We have to be willing to shed our defenses, to open up and expose the most vulnerable aspects of ourselves, to walk through the proverbial fire and let it burn away the residue.

We have to allow ourselves to feel the hammers that the world strikes at us so we can emerge strong enough to mold the world right back and make it a better place.

Change is the only truth in life that we can rely on, so the more we can embrace it, the better we can ride the waves.

The third saying is to “peel away the layers of the onion and cry the whole way”.

Healing is not static.

Health and vitality are found in movement, which means that even in healing change is constant.

The idea of perfect health, of perfect balance, is an illusion.

There are many layers. When you finish one job, another task shows up in its place.

In reality everything we have in life is in a state of constant flux, whether we choose to embrace it or not.

The biggest task of all is to stay present, experience fully, learn at each interval, and find some sweetness in even the darkest, most chaotic spaces.

Easy for me to say, as an overly-educated white lady? Perhaps.

But pain feels like pain no matter where it comes from. We all have it.

I’ve done my fair share of looking straight at my own gunk and processing it out.

Still, I know I don’t come close to living as beautifully as the man who collects garbage scraps for a living in Thailand and maintains the smile on his face, day after day. But I’m doing what I can within myself, starting where I’m at.

All of the despair, frustration, and anger running rampant in our country and the world right now are clear symptoms that something is seriously out of whack.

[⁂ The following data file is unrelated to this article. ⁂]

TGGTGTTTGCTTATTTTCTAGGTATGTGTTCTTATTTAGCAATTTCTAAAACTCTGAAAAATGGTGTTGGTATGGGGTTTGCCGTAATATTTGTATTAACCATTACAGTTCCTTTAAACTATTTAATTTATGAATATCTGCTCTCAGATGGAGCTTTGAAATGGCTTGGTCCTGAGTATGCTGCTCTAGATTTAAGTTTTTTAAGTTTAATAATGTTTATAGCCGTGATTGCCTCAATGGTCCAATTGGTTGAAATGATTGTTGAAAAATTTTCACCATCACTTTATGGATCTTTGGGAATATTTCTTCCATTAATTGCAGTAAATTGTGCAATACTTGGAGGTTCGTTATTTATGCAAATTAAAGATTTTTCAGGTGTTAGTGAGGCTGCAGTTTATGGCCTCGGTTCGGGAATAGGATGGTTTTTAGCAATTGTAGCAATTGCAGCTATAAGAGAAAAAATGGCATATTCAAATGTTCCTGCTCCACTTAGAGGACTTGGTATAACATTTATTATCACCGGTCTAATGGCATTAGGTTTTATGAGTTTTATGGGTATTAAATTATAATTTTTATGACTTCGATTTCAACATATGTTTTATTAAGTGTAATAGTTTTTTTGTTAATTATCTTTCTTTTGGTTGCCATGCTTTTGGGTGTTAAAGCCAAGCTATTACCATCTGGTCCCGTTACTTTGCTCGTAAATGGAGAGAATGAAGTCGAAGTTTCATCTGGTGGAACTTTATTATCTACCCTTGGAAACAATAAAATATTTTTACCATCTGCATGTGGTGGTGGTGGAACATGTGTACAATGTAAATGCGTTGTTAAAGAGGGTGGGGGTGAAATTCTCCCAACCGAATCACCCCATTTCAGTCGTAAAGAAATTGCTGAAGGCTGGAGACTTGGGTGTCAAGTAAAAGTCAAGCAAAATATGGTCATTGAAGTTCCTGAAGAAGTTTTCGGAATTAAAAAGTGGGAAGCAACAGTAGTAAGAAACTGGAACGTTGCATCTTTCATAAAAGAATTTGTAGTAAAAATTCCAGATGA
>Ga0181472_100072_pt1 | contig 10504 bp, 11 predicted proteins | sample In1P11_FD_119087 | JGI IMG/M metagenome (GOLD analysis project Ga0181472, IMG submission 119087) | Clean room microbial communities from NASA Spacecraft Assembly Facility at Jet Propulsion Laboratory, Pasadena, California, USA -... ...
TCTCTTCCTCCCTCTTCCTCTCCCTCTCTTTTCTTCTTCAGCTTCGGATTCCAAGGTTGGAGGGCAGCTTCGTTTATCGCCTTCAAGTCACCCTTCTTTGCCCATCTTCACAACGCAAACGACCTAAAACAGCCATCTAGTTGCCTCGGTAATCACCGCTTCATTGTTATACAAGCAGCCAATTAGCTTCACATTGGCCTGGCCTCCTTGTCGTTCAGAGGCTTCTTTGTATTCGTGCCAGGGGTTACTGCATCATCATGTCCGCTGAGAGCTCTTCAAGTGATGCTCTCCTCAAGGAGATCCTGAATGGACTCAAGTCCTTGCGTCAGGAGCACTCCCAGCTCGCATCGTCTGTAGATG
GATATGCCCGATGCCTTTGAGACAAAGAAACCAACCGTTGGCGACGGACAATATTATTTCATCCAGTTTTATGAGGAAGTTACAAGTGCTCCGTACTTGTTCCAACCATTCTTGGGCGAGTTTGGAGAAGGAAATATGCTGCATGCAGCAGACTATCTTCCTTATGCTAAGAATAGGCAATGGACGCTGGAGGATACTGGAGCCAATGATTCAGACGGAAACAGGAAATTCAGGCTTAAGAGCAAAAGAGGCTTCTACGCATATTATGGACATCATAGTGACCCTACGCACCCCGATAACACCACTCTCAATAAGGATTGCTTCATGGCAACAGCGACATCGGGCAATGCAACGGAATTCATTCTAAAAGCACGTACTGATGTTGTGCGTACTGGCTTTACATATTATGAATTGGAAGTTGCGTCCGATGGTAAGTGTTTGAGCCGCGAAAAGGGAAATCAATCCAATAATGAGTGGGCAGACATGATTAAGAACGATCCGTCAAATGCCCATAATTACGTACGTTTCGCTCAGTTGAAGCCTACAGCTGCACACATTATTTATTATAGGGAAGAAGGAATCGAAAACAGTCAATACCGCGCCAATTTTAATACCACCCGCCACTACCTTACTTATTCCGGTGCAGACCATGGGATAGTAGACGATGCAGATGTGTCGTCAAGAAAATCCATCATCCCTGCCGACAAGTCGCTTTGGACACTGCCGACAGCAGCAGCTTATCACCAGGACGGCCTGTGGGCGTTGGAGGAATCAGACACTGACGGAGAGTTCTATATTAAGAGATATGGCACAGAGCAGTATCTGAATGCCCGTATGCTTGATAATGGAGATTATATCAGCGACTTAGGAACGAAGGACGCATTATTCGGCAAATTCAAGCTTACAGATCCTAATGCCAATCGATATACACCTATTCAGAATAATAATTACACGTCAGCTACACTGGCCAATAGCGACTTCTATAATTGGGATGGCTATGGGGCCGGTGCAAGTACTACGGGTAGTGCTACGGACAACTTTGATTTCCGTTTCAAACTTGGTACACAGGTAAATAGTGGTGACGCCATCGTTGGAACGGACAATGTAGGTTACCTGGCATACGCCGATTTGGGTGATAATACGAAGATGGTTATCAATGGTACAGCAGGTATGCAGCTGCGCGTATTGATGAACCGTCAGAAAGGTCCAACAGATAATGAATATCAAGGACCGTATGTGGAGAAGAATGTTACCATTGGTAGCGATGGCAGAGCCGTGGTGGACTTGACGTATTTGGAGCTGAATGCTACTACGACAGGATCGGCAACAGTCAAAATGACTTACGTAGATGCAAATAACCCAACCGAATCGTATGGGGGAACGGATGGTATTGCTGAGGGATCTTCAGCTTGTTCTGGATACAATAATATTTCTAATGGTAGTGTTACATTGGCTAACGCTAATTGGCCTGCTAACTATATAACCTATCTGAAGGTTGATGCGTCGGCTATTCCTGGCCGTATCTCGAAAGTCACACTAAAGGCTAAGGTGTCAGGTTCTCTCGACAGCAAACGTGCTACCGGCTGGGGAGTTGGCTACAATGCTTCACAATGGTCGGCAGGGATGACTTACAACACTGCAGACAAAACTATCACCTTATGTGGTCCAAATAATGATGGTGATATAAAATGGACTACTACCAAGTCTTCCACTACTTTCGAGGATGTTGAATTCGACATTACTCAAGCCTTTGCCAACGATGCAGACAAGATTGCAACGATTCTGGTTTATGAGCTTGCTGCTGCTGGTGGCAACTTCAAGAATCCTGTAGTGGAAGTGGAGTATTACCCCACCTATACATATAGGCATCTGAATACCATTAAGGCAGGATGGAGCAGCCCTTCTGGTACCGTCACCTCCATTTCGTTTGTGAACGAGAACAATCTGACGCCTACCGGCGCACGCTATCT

We’re in need of serious healing, and it’s up to each and every one of us to do our own part in that work, within ourselves and within the Greater Whole.

I don’t know what the answers are to all of our problems, but I do know that part of the answer is that we need to listen, really listen to each other.

Nobody thinks that they are a bad person.

Everyone has reasons for what they believe, and those beliefs determine what they prioritize and how they act.

We need to be strong enough to seek and sit with the people with whom we disagree.

We might not come to an agreement on how to fix things right away, but at the very least we can start by increasing our compassion and understanding for why others feel the way they do.

Once we do that, ideas no longer seem as threatening.

Fear melts.

People who are staunch and hardened in their beliefs soften.

Abstract concepts become humanized, and we can find ways to forgive each other, to be creative together, and to reinvent our collective reality.

Magic happens in connection.

I wish that our political leaders could fix everyone’s problems, but the truth is that they can’t.

Regardless of who is in charge, no collection of policies will ever be perfect for everyone, no matter how much we might wish that they could be.

Then and only then will our fears no longer seem so threatening.

Then and only then will our fears no longer cloud our vision.

Then and only then can we use our fears to drive us toward good.

Once we have nothing left to lose, when we can shed our identities and embrace the potential that is inherent in an unknown future, that’s when we can help each other create a better world.

We live in a shaky time.

Indeed, the very existence of life on our planet is threatened, let alone the human race.

But because we are all interrelated, every act of kindness, every sentiment of compassion, every supportive hand can make a positive impact on everyone and everything else.

If you can help someone walk out of their fog of fear, then they too will have the strength to make a change.

So while everything around you seems to be crumbling, when all you can see is the huge mess in front of you, be brave.

Cut through your fear and shape it into something useful.

Have faith in our ability to heal.

Roll up your sleeves, look at each problem head-on, reflect on your gifts and share them.


Make art.

Vote with your dollar whenever possible.

Plant a tree.

Write open letters to people who have the ability to make the changes you want to see.

Facilitate conversations.

Take better care of yourself and do more for others today and tomorrow than you did yesterday.

Will it be enough? I don’t know.

But it’s the best shot we have.

This post originally appeared on the Della Terra Wellness blog.